One of these predictions concerned a struggle between the Spartans and the Argives for control over a district known as Thyrea. Herophile predicted this conflict would end in a draw. In a paper titled Trial by Combat among the Greeks A. MacC. Armstrong writes that the initial fight did indeed end in what could be considered a draw. Later in history the Spartans would eventually gain control Thyrea.

Herophile was best known throughout the ancient world for her other prediction: The fall of Troy in the Trojan War. According to Pausanias, she foretold that Helen of Sparta would be the "ruin of Asia and of Europe", and that it would be because of her that the Greeks would set out to capture the City of Troy.

For centuries it was though that the city of Troy and the Trojan War was ALL mythology and legend – that was until the actual city of Troy was found exactly where ancient Greek history said it would be. Much the same thing has occurred with the ancient Sibyls – the first psychics – that they were all mythological – until historical and archaeological evidence revealed that these psychic women were real.

Was the Delphic Sibyl the First Sibyl?

There is no doubt that the Delphic Sibyl was (and continues to be) one of the most well-known of the ancient Sibyls – the psychic women who were integral oracles in the history of ancient Europe.

psychic medium Juliana

Do you have questions about life, career, relationships, the future? Talk to Psychic Sadia, today, at: 1-866-407-7164 – Toll Free U.S. and Canada

So revered was the Delphic Sibyl that Michelangelo included a depiction of her within the Sistine Chapel (along with 5 other Sibyls) Likely, the popularity of the Delphi Sibyl was bolstered by the fact that she was located Delphi, along with the famous Temple of Apollo at Delphi.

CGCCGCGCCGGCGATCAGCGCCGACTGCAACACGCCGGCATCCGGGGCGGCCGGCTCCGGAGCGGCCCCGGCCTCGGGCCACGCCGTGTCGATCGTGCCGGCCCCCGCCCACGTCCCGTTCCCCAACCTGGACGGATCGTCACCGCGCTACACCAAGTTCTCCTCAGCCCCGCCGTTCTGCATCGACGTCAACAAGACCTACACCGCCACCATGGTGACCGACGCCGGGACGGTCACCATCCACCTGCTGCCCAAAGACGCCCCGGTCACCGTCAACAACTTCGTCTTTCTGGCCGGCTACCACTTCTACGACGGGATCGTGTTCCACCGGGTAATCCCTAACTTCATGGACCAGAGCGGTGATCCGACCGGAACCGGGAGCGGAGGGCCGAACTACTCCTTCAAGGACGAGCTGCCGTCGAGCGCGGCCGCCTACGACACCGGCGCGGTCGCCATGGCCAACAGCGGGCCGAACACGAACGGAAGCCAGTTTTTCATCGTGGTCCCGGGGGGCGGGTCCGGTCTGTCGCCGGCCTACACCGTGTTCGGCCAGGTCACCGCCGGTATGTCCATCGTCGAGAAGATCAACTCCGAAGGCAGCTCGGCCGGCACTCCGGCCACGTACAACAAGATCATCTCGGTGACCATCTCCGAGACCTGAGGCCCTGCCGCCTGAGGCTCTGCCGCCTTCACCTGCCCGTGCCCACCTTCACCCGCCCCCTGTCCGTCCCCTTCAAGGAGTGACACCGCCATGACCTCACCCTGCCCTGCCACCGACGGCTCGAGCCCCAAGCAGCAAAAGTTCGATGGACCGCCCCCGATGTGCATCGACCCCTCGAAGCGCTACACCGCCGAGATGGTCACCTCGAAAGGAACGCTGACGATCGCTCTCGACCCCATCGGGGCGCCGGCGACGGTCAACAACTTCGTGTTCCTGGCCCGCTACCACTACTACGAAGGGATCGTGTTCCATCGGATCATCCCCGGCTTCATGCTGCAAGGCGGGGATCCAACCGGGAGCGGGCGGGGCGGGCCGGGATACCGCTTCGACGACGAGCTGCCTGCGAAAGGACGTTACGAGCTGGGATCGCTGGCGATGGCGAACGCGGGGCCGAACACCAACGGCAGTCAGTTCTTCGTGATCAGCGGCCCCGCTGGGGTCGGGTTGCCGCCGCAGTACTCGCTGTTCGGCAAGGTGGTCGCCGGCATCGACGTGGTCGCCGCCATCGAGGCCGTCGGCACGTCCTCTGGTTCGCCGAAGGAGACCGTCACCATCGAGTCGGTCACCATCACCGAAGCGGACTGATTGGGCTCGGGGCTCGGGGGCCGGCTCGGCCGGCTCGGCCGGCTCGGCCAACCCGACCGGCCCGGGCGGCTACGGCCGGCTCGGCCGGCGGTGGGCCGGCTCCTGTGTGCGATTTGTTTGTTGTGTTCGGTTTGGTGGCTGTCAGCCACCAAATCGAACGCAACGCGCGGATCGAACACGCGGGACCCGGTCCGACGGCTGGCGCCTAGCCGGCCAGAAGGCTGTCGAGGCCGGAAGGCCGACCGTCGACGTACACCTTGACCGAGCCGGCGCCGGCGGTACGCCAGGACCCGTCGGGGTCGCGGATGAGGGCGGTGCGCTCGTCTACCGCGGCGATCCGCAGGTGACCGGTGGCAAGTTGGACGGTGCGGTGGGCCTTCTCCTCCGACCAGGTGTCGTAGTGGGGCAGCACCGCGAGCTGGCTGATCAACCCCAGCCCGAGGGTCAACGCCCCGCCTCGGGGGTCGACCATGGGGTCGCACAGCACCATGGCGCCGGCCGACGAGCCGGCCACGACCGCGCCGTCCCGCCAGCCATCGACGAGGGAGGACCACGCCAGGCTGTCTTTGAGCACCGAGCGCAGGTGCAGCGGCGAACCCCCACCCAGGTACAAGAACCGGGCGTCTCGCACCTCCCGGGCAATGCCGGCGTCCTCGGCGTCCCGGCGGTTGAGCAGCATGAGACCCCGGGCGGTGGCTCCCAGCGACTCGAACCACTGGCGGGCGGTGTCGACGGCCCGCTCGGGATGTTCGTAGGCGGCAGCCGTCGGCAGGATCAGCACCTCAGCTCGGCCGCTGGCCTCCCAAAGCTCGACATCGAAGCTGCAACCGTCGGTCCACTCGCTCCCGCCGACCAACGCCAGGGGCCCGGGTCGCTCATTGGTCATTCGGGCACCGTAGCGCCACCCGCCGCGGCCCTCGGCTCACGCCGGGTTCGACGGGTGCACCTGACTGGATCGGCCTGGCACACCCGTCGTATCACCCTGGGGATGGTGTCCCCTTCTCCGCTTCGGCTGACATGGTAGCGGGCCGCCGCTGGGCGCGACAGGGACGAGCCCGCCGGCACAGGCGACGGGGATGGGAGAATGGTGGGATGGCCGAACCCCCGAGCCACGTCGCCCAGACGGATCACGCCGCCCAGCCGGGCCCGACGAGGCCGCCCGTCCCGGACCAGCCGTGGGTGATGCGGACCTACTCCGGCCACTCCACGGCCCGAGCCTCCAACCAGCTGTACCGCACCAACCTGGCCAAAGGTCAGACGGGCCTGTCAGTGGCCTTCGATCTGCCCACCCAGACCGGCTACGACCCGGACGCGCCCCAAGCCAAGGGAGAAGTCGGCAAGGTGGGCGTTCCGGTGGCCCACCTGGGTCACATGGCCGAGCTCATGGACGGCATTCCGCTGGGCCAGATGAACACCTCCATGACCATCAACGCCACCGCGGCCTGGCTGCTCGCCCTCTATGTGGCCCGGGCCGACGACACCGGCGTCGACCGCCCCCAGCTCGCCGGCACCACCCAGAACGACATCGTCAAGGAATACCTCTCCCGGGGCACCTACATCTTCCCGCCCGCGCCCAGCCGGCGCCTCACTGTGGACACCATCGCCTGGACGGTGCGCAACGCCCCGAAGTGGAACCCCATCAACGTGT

The question is, was Herophile, Sibyl of Delphi, the first of the Sibyls? Many scholars seem to think so (but there is no universal consensus on the issue). Some researchers argue that it was the Sybil Erythraean, and not the Delphic Sibyl, came first. Others still, such as Anke Holdenried in her book "The Sibyl and Her Scribes", contend that the first Sibyl was the Persian Sibyl.

Though the origin and history of the Sibyls is shrouded in mystery, the Delphic Sibyl left one of the most indelible marks on the tradition. From her pulpit of stone she provided people with an important spiritual link to higher beings. Her life, the legends about her life, and her predictions about some of the ancient world’s most prolific events transformed her into a respected and revered figure whose legacy has lasted for a millennia.

Resource Links:
Info on Pausanias
Pausanias’ Descriptions of Greece
Debate on the oldest Sibyl – Book
Mythology Surrounding the Delphic Sibyl – Book
Prediction about Troy – Book
The Sibyl and Her Scribes – Book